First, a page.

Virtual Talmud

Virtual Talmud

Kosher Consciousness

The kosher laws are supposed to raise an awareness of what we eat and a sensitivity to the needs of all living creatures–that is why the disconnect between kashrut and the humane treatment of animals is so discordant to Jewish values.
However, eco-kosher is not only an issue of demanding humane kosher slaughtering, as Rabbi Waxman raises, or even of prohibiting kosher veal where humane treatment is lacking, as was raised by the Conservative Movement this past year. Eco-kosher is really about drawing on our kosher consciousness to limit the negative impact our food and consumer choices have on the earth.

We can make a difference by buying locally produced and organic products and reducing our meat consumption. We can make a difference by wasting less. Such decisions support sustainable agriculture and better stewardship of the earth. When done in large numbers, true change can occur as market forces encourage shifts in the practices of agribusiness.
Our consumer power has been the focus of several efforts by the faith community. Joan Nathan’s recent article in the New York Times, “Of Church and Steak,” discusses this and was highlighted by Leah Koenig at the Jew and the Carrot.
Some might argue the only way to be truly eco-kosher is to be a vegetarian. However, I don’t think folks having chicken soup on Shabbat or a hot dog at a summer barbecue are the problem. The point of eco-kosher is not about being a food purist, but meeting the challenge of living our lives in moderation. That is really the essential lesson behind eco-kosher: to live our lives in better balance with the earth by living, and eating, with kosher consciousness.

Comments read comments(2)
post a comment

posted August 24, 2007 at 7:10 am

The OU in California recently had a banquet featuring “unusual” kosher food. A film of roaming elk was followed by a dish of elk. The Jewish Vegetarians of North America ( staged a protest.

report abuse


posted August 26, 2007 at 10:48 am

I hardly think that concerning oneself with whether or not an animal chews its cud or has cloven feet or if a fish has scales qualifies as “being sensitive to the needs of all creatures”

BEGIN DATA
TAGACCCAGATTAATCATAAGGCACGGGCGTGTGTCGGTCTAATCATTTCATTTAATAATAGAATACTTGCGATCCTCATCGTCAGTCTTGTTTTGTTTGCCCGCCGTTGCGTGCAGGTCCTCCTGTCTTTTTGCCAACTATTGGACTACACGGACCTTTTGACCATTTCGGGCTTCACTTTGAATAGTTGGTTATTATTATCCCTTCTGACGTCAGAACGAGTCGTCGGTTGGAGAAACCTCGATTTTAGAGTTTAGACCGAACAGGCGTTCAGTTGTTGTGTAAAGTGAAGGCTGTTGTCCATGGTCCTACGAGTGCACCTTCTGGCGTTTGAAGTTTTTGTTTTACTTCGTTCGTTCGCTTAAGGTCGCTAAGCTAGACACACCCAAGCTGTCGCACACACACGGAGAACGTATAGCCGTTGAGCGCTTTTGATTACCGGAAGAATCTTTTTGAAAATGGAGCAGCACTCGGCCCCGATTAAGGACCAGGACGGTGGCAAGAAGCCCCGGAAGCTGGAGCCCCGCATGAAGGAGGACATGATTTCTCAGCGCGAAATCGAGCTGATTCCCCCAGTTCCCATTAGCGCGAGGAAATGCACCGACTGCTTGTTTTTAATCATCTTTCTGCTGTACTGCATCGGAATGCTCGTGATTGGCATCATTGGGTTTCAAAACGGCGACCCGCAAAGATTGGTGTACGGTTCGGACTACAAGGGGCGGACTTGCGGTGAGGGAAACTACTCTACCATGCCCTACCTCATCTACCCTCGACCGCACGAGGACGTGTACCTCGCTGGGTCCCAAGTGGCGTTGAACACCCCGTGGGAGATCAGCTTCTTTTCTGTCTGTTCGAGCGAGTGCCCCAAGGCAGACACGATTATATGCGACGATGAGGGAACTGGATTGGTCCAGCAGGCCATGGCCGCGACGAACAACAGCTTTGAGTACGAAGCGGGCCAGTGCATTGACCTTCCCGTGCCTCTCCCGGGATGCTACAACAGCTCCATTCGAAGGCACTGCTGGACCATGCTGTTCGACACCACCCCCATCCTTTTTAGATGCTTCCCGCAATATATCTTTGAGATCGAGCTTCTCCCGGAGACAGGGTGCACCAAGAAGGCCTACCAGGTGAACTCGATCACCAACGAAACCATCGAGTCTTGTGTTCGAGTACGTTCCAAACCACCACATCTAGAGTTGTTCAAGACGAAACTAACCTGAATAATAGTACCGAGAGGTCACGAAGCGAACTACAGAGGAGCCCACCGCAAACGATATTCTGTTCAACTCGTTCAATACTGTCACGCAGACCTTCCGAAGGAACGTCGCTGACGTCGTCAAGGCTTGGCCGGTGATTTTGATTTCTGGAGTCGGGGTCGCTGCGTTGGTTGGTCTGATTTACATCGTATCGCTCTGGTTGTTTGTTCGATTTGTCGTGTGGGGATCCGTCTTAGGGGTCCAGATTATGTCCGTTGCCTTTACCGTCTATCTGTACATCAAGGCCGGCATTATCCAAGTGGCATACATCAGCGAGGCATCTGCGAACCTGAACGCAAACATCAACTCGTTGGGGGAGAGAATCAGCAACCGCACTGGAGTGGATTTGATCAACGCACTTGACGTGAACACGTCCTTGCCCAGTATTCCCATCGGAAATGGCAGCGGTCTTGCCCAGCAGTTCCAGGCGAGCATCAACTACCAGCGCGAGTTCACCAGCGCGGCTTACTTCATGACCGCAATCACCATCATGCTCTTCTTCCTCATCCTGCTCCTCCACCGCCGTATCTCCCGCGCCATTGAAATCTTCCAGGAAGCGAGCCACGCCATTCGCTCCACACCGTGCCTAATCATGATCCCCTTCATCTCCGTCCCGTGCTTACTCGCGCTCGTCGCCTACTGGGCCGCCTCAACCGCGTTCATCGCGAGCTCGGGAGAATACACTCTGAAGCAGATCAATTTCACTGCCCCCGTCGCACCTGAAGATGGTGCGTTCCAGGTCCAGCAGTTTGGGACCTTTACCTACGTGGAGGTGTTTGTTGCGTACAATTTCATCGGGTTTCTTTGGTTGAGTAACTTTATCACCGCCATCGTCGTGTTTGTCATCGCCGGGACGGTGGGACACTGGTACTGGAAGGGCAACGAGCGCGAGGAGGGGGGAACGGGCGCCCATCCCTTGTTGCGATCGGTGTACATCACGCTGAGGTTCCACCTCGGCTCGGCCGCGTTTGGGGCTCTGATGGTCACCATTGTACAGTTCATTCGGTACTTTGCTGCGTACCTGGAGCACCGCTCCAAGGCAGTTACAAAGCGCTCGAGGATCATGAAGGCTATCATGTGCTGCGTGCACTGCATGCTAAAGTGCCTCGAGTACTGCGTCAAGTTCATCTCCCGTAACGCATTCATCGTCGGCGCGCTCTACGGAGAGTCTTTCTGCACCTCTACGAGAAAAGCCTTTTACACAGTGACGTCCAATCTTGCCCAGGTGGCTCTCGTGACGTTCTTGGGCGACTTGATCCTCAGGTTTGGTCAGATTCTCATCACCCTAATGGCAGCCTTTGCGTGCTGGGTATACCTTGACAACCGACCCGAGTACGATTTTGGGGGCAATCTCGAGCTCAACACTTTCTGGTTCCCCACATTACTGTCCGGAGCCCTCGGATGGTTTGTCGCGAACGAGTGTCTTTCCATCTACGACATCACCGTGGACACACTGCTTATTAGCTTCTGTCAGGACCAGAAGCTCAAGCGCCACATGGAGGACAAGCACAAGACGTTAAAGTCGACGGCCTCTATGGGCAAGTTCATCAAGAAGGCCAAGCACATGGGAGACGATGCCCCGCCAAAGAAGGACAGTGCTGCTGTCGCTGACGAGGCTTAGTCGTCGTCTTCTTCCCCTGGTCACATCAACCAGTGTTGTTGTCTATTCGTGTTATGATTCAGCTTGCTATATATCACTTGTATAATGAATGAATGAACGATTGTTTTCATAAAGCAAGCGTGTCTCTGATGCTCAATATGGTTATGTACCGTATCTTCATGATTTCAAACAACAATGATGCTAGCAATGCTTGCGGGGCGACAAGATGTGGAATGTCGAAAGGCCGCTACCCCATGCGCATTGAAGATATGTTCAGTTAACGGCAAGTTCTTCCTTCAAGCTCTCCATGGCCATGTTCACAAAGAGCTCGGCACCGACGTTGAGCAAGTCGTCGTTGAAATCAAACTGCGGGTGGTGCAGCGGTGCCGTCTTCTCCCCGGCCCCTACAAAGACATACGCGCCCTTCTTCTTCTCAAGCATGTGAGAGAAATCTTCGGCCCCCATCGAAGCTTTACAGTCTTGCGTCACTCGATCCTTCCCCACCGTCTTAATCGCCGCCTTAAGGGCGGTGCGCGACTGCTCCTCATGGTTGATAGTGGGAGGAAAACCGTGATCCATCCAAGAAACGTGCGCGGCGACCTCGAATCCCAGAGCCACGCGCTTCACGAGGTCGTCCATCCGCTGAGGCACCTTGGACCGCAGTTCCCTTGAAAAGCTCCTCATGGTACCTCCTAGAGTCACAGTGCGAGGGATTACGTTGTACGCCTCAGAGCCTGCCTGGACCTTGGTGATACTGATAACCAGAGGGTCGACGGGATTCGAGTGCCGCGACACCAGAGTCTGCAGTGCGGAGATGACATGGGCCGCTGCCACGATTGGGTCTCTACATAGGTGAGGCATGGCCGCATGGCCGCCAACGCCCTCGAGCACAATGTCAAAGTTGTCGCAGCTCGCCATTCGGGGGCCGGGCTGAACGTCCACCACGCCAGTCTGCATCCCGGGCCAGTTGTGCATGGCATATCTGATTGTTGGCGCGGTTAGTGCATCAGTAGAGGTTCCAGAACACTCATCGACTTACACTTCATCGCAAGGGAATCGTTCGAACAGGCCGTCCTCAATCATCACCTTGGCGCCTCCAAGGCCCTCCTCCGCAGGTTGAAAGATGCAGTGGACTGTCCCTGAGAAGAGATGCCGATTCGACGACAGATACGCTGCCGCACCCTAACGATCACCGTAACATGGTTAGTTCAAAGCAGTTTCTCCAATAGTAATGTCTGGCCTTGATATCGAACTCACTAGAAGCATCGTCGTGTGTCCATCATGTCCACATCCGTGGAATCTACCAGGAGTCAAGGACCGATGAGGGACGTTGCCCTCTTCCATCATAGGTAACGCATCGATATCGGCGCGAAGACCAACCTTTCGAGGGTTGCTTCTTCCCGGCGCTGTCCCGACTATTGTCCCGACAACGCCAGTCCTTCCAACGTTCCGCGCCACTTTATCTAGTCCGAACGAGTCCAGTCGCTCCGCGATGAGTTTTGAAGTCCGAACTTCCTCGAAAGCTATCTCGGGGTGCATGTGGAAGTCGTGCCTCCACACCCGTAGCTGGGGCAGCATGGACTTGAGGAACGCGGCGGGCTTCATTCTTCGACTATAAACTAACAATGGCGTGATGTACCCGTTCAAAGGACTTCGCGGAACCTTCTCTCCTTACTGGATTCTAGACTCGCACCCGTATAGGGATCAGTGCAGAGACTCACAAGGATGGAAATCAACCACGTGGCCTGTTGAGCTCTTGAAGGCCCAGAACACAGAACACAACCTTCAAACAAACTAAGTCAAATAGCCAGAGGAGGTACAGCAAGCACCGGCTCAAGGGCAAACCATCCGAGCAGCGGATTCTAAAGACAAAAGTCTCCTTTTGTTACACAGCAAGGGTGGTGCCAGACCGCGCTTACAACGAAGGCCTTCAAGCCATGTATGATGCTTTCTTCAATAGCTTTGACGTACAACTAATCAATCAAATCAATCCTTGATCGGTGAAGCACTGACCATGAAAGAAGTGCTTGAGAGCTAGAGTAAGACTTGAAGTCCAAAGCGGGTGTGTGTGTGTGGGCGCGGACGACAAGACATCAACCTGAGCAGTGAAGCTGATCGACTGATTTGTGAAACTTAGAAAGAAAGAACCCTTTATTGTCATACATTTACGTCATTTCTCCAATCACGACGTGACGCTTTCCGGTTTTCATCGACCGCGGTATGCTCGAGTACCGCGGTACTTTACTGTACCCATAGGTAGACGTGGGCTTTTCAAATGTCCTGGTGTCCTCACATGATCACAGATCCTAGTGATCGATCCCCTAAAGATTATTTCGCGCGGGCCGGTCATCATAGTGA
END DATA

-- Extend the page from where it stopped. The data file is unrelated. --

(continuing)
Elk sure are majestic. I saw some up close in Banff a little while ago. But they would look even more majestic roasted on a plate.

report abuse

Post a Comment

By submitting these comments, I agree to the terms of service, rules of conduct and privacy policy (the "agreements"). I understand and agree that any content I post is licensed to and may be used by in accordance with the agreements.

Previous Posts

The Task Is Never Finished
It has been heartwarming to read the warm responses to Rabbi Waxman's post asking Beliefnet to reconsider its decision to cancel Virtual Talmud. Virtual Talmud offered an alternative model for internet communications: civil discourse pursued in ...

posted 12:31:46pm Apr. 03, 2008 | read full post »

Some Parting Reflections
Well, loyal readers, all good things must come to an end and we’ve been informed that this particular experiment in blogging as a forum for creating wide-ranging discussion on topics of interest to contemporary Jews has run its course. Maybe ...

posted 1:00:29pm Mar. 31, 2008 | read full post »

Obama's Lesson and The Jewish Community
There are few times in this blog’s history when I have felt that Rabbi Grossman was one hundred percent correct in her criticisms of my ideas. However, a few weeks ago she called me out for citing a few crack websites on Barak Obama’s ...

posted 12:09:08pm Mar. 31, 2008 | read full post »

The Future of Race Relations
As a post-baby boomer, it is interesting to me to see how much of today’s conversation about racial relations is still rooted in the 1960s experience and rhetoric of the civil rights struggle, and the disenchantment that followed. Many in the ...

posted 4:04:41pm Mar. 25, 2008 | read full post »

Wright and Wrong of Race and Jews
Years ago, as a rabbinical student, I was one of a group of rabbinical students who visited an African American seminary in Atlanta. My fellow rabbinical students and I expected an uplifting weekend of interfaith sharing like we had experienced ...

posted 12:50:11pm Mar. 24, 2008 | read full post »


Report as Inappropriate

You are reporting this content because it violates the Terms of Service.

All reported content is logged for investigation.